Wednesday, March 28, 2007

Spring Is In The Air

A new season has arrived along with the erratically warmer weather—tourist season. Like most District residents, tourists annoy me. But many more things annoy me than annoy most District residents, so having a city full of tour groups (from middle school age to elderly) really does not demand the percentage of my attention that it seems to demand from others. Sure, I’d like to be able to go for a jog near the monuments without dodging roving packs of people, and I’d love to be able to eat at my local Chipotle without having to fight 30 high schoolers for a table. But tourists are just a fact of living in the capital.

Of course, like all District residents, I am somewhat fixated on my right to walk up the left hand side of a Metro escalator while the non-walkers stand to the right. If I’m unable to exercise that right, though, I’m surprisingly not usually miffed. I usually just wait behind the offender, or if I’m in a hurry, politely excuse myself and pass on by. I generally find myself more annoyed with the DC residents who spill countless ounces of ink and waste ridiculous amounts of breath complaining about people who do not understand the “fundamental laws” of Metro escalator riding. But when the tourist stands on the left side of the escalator to take a picture of himself on the escalator with his camera phone, I draw the line. I know the escalators are long and very interesting, but please use the right side for all of your picture-taking needs.

Tuesday, March 20, 2007

Giving Thanks

I was raised to be obsessed with the performance of acts of gratitude. Whenever I received a gift from anyone, I was ordered to express my thanks in person and in written form, regardless of the size of the gift. As I grew up, I chafed at the ritual of writing the half-sincere thank-you note—thank you very much for the [blank]…your generosity is very much appreciated…thanks, again! But I knew that the sentiment conveyed by the note meant something to its recipient, and although I no longer believe in the multi-pronged thanks-giving strategy, I still make sure that the words are said in some form whenever I receive something from another. I thank those who hold doors open for me, who hand me change, who serve my food, and who help me do my job.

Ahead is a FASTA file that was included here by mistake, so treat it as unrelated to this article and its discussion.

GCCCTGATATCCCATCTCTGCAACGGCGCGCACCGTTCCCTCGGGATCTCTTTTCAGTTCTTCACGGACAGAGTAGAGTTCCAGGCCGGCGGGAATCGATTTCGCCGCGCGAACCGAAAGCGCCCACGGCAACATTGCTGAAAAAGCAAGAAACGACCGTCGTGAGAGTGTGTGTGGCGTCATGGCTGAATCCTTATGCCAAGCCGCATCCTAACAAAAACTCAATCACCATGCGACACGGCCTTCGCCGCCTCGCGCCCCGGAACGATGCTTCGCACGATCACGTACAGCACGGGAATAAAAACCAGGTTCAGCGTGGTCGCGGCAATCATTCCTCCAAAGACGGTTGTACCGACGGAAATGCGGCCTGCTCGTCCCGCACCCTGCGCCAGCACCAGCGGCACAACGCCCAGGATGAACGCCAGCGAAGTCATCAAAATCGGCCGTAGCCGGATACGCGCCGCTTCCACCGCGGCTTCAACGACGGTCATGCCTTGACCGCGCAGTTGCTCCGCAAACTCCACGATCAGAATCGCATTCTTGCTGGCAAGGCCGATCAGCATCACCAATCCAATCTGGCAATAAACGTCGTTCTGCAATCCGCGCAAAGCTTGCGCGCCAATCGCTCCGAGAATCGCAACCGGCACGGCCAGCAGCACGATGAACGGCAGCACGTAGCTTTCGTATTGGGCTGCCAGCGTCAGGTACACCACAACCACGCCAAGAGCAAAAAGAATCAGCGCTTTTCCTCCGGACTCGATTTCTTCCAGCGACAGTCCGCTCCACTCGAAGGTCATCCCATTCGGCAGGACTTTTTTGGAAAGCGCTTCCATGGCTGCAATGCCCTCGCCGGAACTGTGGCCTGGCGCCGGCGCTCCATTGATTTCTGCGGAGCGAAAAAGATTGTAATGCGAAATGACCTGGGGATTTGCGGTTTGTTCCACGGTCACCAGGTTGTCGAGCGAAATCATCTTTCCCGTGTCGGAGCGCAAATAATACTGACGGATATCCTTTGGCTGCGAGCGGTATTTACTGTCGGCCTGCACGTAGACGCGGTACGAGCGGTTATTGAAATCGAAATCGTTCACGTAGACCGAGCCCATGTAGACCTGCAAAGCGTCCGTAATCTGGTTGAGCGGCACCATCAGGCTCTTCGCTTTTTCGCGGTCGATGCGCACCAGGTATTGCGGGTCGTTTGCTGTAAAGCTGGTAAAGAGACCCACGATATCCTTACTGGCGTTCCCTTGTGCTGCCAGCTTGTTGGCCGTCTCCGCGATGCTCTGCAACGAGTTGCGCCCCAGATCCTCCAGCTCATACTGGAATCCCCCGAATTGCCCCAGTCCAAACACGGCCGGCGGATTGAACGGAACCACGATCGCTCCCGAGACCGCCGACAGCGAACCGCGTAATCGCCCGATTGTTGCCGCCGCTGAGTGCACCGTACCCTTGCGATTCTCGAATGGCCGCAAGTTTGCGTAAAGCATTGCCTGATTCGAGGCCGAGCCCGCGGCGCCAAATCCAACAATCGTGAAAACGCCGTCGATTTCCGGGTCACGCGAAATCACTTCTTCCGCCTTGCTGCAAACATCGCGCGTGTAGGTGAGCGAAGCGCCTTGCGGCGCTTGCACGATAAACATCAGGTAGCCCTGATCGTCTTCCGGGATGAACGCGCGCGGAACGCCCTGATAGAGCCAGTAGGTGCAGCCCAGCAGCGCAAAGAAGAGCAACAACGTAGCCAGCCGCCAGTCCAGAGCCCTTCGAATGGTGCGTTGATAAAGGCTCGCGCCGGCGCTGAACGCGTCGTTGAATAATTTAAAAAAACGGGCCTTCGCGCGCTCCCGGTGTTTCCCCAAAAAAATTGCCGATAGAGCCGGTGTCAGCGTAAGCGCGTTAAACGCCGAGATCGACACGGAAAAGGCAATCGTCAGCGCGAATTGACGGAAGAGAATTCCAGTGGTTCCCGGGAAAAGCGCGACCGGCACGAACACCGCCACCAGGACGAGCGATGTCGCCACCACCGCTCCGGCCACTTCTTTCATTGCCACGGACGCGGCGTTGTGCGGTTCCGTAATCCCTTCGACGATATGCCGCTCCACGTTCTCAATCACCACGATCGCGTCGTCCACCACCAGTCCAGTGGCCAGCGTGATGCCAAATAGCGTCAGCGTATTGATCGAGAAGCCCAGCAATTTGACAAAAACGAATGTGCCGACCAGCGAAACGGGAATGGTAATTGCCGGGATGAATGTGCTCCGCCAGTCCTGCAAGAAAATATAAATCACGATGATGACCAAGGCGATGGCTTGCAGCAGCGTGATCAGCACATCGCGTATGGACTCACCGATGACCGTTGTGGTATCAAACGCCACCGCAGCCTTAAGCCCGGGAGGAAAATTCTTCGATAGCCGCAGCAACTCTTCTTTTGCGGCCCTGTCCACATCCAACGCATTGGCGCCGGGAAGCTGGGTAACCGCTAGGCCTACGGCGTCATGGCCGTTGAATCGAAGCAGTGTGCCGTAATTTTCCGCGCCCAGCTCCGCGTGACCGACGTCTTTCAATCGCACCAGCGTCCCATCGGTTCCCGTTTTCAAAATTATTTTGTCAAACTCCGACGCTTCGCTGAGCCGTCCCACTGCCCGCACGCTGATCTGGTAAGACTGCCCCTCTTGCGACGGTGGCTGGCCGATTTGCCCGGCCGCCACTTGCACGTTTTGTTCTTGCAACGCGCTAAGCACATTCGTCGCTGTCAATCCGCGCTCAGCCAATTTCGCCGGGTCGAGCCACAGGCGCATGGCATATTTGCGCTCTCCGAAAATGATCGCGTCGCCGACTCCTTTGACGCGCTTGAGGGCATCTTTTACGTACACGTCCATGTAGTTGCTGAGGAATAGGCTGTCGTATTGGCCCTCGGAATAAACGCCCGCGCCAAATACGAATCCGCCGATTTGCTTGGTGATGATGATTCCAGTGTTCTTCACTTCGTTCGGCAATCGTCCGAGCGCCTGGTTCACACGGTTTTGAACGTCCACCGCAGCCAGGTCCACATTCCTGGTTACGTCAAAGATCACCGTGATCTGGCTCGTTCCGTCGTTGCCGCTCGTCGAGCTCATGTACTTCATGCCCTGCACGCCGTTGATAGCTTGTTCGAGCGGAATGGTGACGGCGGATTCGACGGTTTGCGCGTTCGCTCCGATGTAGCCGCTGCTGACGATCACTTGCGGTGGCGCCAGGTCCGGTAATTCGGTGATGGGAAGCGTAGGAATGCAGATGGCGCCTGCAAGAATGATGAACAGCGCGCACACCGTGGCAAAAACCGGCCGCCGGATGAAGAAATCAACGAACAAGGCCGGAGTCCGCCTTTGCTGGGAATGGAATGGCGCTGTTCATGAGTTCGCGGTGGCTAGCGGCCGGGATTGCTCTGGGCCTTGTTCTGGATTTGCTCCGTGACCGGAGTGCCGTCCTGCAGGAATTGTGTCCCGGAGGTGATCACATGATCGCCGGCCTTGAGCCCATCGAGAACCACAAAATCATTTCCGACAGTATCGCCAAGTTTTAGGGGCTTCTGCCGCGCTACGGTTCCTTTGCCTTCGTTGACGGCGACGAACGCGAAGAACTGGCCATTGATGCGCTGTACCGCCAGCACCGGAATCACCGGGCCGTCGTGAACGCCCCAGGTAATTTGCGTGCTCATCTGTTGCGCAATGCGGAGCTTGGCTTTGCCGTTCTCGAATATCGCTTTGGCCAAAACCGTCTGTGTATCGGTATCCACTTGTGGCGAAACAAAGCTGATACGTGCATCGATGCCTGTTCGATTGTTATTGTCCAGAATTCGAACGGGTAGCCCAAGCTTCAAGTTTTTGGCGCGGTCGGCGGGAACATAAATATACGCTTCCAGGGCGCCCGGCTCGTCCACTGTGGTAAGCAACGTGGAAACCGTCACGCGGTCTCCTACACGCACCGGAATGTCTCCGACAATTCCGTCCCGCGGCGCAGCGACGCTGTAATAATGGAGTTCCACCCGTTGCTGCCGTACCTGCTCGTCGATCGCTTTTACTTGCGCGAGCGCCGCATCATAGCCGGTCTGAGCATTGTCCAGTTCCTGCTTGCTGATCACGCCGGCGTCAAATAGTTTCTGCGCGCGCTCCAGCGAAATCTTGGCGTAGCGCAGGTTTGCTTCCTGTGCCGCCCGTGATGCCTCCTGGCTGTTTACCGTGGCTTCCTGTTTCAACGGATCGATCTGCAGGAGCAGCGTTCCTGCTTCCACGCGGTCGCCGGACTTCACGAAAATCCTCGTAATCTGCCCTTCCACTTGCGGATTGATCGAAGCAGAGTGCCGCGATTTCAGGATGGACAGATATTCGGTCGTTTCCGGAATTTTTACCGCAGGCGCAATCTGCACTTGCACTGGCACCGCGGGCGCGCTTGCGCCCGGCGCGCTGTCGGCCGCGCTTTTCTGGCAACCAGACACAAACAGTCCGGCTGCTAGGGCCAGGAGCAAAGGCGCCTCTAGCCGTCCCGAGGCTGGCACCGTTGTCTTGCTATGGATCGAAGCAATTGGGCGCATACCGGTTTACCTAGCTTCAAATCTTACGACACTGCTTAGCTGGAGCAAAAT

And this is why it is inexplicable to me that a simple thank you is so often omitted when I complete an assignment in the workplace. I know very little about managing people, but I do know what I was taught about how to treat others. I know it sounds petty, but a simple (even insincere) expression of gratitude goes miles when someone is asked to perform a task that she is not interested in performing on her own accord (even if she is being paid to do so). It doesn’t take managerial genius to figure this one out, only the simple politeness that most of us were taught as children.

Wednesday, March 14, 2007

Exactly Where: DC

I’ve wanted to live in Washington, DC since I was 16. Having been a bit of a political junkie for as long as I can remember—picking a favorite presidential candidate in 1988, religiously watching the State of the Union address every year, reading The Economist as a freshman in high school—everything felt right when I first arrived in the capital for my junior class trip. As we toured DC and its surrounding areas, I was excited to be where I thought it all happened. Seeing the Capitol Building gave me goosebumps, and I’m pretty sure that I stared somewhat slack-jawed at the White House. And it didn’t hurt that I was completely enchanted by the federal-style architecture and the grandeur of the government buildings. It just felt right to be somewhere that held so much history, and continued to play a vital role in the making of that history. I knew then that I would live in Washington, DC.

I spent two summers here during college. While interning, I would spend quiet evenings sitting alone at the back of the Jefferson Memorial, collecting my thoughts and feeling content with the knowledge that I was where I believed to be the center of the universe. Countless other short trips for conferences and vacations solidified my desire to make the city my permanent home. I would wander the Capitol grounds, all the while still feeling those goosebumps. And I spent my time in Chicago dreaming about the time I would spend away—one of the (true) reasons I gave a boyfriend for the end of a relationship was I knew that if we stayed together, I’d never live in DC. Nothing was going to stop me.

A few years later, with a law school summer and a year and a half of permanent residency under my belt, nothing has stopped me—I’m exactly where I always thought I wanted to be.

Monday, March 5, 2007

Dreaming of Green

View of the fields from Monticello,
Thomas Jefferson's home.
Charlottesville, Virginia